5 steps take to take before buying home

Five steps to take before you start looking for a home

Even before you contact a real estate agent or start making a list of homes you’re interested in looking at, there are several tasks you should complete to make the home-buying process smoother.

Here are four steps to take to help you prepare for the process of looking for and buying a home.

1. Have enough money on hand to get through the home-buying process. You will incur several expenses before and immediately after closing and before your first mortgage payment. It’s best to know you have those funds before you begin the process. Otherwise, you may be scrambling to pay expenses before closing.

The largest cost is the down payment. Traditionally, lenders asked for 20 percent of the purchase price upfront. While this is no longer always the case, your lender will most likely want a sizable downpayment, perhaps as much as 10 percent. If you go through the Federal Housing Administration, you can obtain financing for as little as 3 percent down.

There will also be closing costs to pay, ranging from $1,000 to $10,000. Closing costs include attorney fees, title insurance, appraisal fee, home inspection, and property taxes you many need to pay upfront.

Other costs related to buying a home include moving expenses, deposits for utility hookups, and any improvements you want to make before moving in, such as fresh paint, new carpet, or new appliances.

If you’re selling your current house in order to move into a new one, you may be able to use the proceeds from that sale to help cover these costs. If you’re a first-time buyer, the best source of funds is a savings account. You also may have the option of borrowing against your 401(k) plan or a life insurance policy.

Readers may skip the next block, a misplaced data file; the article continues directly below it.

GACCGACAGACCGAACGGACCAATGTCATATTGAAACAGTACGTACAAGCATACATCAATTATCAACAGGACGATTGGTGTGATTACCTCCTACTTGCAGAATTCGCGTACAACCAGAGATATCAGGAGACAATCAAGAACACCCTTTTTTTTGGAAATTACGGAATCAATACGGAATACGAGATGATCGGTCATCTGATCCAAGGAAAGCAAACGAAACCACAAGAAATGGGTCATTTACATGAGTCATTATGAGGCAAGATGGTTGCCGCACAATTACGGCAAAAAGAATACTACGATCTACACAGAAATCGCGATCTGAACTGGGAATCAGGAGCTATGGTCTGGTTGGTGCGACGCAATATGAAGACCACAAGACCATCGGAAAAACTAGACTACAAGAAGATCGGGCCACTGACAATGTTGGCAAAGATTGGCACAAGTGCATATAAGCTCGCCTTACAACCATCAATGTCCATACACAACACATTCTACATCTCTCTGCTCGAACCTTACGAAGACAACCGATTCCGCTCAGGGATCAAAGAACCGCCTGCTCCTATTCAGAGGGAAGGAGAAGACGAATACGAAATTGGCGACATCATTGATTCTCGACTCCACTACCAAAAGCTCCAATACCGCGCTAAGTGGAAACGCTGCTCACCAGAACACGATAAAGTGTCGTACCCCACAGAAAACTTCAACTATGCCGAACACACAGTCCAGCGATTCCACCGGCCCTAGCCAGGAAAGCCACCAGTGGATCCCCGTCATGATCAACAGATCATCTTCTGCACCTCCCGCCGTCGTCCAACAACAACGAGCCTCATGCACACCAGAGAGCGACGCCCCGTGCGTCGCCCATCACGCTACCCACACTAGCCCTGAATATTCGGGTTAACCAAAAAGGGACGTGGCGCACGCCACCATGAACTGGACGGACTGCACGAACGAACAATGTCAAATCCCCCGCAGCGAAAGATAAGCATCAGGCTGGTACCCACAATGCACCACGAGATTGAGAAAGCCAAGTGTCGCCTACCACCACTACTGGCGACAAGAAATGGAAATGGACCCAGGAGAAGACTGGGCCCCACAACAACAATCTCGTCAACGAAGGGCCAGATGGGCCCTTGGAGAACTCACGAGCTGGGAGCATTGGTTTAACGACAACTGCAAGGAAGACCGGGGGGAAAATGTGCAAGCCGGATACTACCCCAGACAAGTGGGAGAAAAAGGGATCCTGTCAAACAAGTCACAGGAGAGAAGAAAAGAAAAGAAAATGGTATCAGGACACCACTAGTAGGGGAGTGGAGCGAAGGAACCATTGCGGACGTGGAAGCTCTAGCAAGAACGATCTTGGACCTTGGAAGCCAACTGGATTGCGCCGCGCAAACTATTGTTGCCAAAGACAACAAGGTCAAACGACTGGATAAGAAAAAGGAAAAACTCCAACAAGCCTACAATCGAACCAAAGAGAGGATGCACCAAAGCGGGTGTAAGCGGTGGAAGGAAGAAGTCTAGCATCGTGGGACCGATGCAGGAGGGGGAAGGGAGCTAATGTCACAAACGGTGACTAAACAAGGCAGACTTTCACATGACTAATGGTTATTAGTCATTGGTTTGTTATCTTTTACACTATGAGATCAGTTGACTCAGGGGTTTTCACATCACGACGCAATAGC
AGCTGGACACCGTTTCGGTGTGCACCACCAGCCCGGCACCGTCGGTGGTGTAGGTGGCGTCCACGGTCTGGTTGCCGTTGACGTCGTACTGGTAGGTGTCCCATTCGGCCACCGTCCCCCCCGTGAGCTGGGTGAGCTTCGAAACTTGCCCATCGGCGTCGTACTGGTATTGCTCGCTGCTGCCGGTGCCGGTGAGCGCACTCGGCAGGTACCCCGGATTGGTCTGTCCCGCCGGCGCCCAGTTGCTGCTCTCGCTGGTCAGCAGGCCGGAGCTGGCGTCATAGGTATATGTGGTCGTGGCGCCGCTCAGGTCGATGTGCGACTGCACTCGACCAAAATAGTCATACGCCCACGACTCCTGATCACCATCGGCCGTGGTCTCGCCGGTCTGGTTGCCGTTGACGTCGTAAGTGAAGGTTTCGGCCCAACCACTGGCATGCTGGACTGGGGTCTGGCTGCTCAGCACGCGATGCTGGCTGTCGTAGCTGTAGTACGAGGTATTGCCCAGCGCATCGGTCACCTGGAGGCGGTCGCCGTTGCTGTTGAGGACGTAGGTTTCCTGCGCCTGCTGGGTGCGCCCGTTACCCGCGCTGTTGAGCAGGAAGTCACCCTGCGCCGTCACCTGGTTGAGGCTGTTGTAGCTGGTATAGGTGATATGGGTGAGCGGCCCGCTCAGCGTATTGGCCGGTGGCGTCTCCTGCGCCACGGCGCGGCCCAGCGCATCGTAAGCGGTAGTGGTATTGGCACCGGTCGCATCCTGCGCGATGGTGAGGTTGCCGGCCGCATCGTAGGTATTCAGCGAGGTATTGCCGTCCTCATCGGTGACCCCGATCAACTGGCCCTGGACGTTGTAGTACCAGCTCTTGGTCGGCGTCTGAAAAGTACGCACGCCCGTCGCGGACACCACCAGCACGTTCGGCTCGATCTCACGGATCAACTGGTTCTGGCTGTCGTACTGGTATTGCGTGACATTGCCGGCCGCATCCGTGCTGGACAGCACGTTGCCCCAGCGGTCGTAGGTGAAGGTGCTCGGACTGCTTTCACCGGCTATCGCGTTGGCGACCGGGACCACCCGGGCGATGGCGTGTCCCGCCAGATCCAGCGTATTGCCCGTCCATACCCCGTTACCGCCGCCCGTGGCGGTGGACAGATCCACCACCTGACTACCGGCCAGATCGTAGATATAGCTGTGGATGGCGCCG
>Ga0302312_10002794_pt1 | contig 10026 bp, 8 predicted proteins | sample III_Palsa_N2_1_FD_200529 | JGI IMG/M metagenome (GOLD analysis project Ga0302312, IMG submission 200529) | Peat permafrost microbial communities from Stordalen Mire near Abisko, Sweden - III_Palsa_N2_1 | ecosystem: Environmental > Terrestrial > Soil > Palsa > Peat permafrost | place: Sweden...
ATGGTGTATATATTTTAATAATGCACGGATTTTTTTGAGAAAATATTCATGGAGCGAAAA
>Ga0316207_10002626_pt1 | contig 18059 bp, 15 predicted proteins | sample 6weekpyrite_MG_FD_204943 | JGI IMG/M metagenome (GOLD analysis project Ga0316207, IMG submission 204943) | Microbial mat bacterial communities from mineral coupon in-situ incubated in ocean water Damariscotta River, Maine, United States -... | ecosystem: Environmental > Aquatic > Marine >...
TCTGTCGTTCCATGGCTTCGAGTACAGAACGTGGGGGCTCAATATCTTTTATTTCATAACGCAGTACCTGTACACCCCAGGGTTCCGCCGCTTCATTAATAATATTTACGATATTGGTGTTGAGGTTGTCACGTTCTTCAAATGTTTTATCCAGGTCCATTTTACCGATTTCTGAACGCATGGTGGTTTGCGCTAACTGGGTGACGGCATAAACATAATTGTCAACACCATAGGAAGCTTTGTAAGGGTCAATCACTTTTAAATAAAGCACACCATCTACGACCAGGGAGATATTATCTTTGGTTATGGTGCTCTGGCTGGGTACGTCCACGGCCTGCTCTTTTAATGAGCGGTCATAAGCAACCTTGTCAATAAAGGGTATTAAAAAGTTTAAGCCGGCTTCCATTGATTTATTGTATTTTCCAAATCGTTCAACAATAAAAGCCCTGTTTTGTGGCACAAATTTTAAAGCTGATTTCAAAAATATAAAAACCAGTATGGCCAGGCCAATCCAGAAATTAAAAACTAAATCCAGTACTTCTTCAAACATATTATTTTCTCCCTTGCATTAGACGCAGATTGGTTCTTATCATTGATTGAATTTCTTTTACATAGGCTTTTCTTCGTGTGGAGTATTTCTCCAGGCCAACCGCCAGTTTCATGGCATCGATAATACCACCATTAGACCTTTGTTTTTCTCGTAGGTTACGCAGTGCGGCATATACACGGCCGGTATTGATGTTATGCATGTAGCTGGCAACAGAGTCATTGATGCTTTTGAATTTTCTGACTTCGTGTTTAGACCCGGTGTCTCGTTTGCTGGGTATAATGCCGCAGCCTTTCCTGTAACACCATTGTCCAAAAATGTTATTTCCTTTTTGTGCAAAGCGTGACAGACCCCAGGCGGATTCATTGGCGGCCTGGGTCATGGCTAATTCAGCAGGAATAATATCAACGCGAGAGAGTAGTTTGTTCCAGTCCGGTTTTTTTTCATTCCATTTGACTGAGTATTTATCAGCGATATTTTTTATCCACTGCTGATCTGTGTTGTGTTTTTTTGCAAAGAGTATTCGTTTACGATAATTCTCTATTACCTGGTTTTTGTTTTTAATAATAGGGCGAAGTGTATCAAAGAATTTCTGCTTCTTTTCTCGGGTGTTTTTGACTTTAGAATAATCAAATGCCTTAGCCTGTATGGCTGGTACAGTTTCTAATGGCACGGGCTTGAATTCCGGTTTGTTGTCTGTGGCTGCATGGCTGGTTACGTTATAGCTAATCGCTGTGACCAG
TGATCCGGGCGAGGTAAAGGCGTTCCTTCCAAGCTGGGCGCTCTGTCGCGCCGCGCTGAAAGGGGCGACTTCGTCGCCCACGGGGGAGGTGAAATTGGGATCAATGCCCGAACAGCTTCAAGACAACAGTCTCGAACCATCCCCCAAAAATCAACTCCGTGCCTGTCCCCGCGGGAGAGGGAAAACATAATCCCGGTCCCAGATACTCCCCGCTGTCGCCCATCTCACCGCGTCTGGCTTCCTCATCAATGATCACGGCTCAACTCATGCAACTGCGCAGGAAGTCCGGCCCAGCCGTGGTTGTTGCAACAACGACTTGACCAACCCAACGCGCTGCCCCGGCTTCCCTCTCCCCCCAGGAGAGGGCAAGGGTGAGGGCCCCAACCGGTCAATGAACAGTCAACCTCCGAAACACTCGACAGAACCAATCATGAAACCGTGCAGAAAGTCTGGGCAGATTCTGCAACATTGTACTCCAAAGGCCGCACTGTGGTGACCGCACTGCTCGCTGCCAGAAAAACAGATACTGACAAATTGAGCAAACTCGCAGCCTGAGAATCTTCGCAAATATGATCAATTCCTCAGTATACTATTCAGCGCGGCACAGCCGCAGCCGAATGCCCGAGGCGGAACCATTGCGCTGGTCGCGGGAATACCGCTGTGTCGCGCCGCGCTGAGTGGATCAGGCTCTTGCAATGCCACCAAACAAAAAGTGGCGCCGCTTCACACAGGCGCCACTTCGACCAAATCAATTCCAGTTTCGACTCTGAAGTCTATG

2. Decide what you can afford. You need to establish how much in housing expenses your income can handle. Not only will your mortgage payment include principal and interest, but it will also include property taxes and insurance. And the more the house costs, the higher your taxes and insurance. If you don’t put at least 20 percent down, your mortgage will also likely include mortgage insurance.

Keep in mind your housing budget will include more than just your mortgage payment. If you’ve been renting up until now and some utilities have been included in your rent, you will need to account for those new expenses in your housing budget. Repairs and maintenance will be your responsibility, so you’ll need to budget for those costs. If you plan to live in a neighborhood governed by a homeowner’s association, there are dues to pay as well.

3. Check you credit and strengthen it if necessary. A lot of people get seduced by low advertised mortgage rates, but in most cases, those low rates are only available to borrowers with impeccable credit. The lower your credit score, the higher the interest rate you will pay and the higher your mortgage payment.

If you improve your credit score, you’ll be able to either afford more house or lower your monthly payment. In fact, the difference between a minimal credit score and a top-tier score could be as much as $82,000 in additional interest over the life of a $250,000, 30-year mortgage.

4. Get pre-approved for a mortgage by a lender. You will find it’s much easier to get through the home-buying process if you are already approved for a certain amount. Based on your credit score, the amount you have for a downpayment and the current interest rates, a lender can give you an approximate value of home that it will finance.

Having pre-approval also helps you get an offer acceptance faster than not having one. If you’re already pre-approved, you don’t have to worry about writing in a contingency into your offer based on obtaining financing. People who are selling their homes do not want to get mostly through the process, only to have the deal fall through by the buyer’s inability to obtain a mortgage. Therefore, the buyer may decline your offer if it contains a financing contingency.

5. Conduct research on the real estate market. Arm yourself with information about the different neighborhoods you will be considering, such as:

How have market and/or assessed values changed recently?
What is the current property tax rate?
What have homes sold for recently and how did the sales price compare with the list price.
How long are homes staying on the market before they are sold?

Having this information will help you to know whether it’s a buyer’s market or a seller’s market. It can also give you the confidence of knowing you’re getting the best deal when it comes time to make an offer. This type of information is usually accessible through your county assessor’s office or board of Realtors.